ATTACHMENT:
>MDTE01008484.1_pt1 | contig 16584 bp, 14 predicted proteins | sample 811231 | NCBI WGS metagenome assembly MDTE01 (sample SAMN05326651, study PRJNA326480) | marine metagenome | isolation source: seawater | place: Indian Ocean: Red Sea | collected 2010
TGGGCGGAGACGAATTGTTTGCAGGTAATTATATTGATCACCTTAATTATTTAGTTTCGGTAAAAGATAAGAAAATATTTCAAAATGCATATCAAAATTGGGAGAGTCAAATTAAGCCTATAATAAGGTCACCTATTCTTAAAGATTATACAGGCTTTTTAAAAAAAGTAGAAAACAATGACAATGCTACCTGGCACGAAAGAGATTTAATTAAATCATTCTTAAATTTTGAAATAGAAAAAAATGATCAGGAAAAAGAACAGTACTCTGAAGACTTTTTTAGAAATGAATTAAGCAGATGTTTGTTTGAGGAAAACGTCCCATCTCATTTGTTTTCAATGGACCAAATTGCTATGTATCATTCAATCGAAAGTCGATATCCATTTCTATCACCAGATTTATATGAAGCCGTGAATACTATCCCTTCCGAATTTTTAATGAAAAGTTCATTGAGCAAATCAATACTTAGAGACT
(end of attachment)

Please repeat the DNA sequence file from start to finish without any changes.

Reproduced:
>MDTE01008484.1_pt1 | contig 16584 bp, 14 predicted proteins | sample 811231 | NCBI WGS metagenome assembly MDTE01 (sample SAMN05326651, study PRJNA326480) | marine metagenome | isolation source: seawater | place: Indian Ocean: Red Sea | collected 2010
TGGGCGGAGACGAATTGTTTGCAGGTAATTATATTGATCACCTTAATTATTTAGTTTCGGTAAAAGATAAGAAAATATTTCAAAATGCATATCAAAATTGGGAGAGTCAAATTAAGCCTATAATAAGGTCACCTATTCTTAAAGATTATACAGGCTTTTTAAAAAAAGTAGAAAACAATGACAATGCTACCTGGCACGAAAGAGATTTAATTAAATCATTCTTAAATTTTGAAATAGAAAAAAATGATCAGGAAAAAGAACAGTACTCTGAAGACTTTTTTAGAAATGAATTAAGCAGATGTTTGTTTGAGGAAAACGTCCCATCTCATTTGTTTTCAATGGACCAAATTGCTATGTATCATTCAATCGAAAGTCGATATCCATTTCTATCACCAGATTTATATGAAGCCGTGAATACTATCCCTTCCGAATTTTTAATGAAAAGTTCATTGAGCAAATCAATACTTAGAGACT